TODAY THE Mille Miglia is a non-competitive showcase, but from 1927 to 1957 teams such as Alfa Romeo, Mercedes, BMW and Ferrari battled along a 1,000-mile course on public roads for the honour of winning one of the world’s toughest races.
Only one British driver won the event: Stirling Moss piloted his Mercedes-Benz SLR roadster to victory with the help of his co-pilot, Denis Jenkinson.
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Moss and Jenkinson won the race in 1955, leaving a lasting impression by recording the fastest average speed – almost 98mph – after completing the course in 10 hours, 7 minutes and 48 seconds.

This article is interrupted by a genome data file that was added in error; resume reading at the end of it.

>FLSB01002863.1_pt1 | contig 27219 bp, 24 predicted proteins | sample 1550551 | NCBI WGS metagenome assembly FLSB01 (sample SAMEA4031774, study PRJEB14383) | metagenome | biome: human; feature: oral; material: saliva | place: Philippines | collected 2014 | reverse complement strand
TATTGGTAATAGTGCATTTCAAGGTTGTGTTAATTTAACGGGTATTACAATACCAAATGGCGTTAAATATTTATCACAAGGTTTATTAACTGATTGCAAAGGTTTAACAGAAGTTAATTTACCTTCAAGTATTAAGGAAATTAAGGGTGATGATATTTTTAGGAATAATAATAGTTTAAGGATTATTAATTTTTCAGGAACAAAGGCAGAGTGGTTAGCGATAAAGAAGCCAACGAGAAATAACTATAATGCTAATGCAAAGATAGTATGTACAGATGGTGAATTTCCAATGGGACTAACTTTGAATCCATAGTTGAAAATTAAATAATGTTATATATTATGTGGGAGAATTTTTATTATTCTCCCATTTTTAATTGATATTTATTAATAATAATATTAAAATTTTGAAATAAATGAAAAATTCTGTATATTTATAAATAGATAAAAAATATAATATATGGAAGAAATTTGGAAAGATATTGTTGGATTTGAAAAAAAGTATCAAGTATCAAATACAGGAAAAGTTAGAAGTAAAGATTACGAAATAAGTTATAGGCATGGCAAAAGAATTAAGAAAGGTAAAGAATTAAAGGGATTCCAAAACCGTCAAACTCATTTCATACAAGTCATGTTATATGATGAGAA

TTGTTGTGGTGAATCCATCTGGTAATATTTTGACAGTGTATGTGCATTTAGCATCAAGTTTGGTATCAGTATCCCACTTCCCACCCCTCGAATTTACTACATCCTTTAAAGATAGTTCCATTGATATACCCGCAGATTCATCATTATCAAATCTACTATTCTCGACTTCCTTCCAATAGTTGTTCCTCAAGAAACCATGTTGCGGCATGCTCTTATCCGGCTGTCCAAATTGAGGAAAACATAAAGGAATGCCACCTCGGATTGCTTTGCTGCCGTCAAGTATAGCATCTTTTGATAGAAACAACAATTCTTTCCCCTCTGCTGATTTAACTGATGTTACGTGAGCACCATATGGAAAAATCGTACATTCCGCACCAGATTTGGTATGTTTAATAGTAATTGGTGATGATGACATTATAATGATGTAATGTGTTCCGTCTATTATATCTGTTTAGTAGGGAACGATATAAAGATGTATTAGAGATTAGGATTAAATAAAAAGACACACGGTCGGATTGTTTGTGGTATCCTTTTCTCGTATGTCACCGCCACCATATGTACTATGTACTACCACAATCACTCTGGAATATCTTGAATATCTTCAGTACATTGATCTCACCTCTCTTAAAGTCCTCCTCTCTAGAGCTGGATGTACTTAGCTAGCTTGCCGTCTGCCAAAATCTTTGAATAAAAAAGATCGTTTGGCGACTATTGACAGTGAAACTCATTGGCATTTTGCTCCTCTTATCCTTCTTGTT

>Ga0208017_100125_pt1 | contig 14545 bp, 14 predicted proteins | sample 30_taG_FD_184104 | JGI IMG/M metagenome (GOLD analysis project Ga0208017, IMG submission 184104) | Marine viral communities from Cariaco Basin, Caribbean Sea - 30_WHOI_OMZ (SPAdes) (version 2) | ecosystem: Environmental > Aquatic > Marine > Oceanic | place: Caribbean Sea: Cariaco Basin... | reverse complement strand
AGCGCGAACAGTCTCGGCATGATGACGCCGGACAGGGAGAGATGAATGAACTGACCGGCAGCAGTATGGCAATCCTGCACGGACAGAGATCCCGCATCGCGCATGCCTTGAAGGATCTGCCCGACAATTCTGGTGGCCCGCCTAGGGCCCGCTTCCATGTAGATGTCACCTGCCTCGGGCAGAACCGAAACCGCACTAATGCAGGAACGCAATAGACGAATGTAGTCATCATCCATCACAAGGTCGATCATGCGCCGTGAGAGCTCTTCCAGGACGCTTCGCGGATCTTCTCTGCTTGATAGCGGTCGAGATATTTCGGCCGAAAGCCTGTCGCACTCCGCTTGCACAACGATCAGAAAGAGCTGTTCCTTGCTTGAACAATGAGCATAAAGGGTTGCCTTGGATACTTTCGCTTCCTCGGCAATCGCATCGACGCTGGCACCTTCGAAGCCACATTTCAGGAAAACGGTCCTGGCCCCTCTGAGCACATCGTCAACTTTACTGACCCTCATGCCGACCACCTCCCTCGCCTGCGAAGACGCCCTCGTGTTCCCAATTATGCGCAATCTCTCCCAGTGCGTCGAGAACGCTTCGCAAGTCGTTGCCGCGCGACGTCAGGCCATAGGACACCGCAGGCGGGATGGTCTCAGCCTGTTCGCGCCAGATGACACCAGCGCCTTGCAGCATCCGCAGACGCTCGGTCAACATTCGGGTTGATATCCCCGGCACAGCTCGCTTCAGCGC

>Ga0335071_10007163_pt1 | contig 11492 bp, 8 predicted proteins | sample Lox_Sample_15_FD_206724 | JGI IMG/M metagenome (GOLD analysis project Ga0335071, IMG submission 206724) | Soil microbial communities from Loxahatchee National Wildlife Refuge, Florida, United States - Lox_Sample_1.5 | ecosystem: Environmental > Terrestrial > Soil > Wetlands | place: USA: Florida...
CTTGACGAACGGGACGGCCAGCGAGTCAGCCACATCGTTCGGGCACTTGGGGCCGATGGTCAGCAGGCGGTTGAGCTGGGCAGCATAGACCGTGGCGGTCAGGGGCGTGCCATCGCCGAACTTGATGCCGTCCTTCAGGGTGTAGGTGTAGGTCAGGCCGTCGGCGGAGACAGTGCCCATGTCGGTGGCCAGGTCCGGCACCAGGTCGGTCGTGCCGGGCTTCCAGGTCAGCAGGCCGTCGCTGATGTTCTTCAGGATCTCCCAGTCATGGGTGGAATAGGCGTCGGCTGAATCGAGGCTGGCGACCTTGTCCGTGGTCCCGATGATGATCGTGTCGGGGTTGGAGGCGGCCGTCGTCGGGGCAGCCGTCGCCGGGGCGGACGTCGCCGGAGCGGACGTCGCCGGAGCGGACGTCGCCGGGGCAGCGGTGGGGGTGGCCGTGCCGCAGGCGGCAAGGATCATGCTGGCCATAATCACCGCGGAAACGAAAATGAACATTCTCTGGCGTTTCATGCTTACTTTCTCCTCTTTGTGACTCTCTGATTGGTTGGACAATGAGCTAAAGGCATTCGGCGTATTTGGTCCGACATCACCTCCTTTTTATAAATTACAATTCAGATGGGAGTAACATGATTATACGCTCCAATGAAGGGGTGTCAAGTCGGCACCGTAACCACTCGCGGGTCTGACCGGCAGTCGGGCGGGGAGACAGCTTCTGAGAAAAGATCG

Moss, a Formula One racing driver for Mercedes that year, had the skill behind the wheel, but “Jenks” provided the vital navigation with an ingenious “roller map” – a set of pace notes on a scroll inside an alloy and Perspex case. The 1955 SLR roadster was so loud that Jenks was forced to devise a set of hand signals for Moss to follow while they powered through the Italian countryside.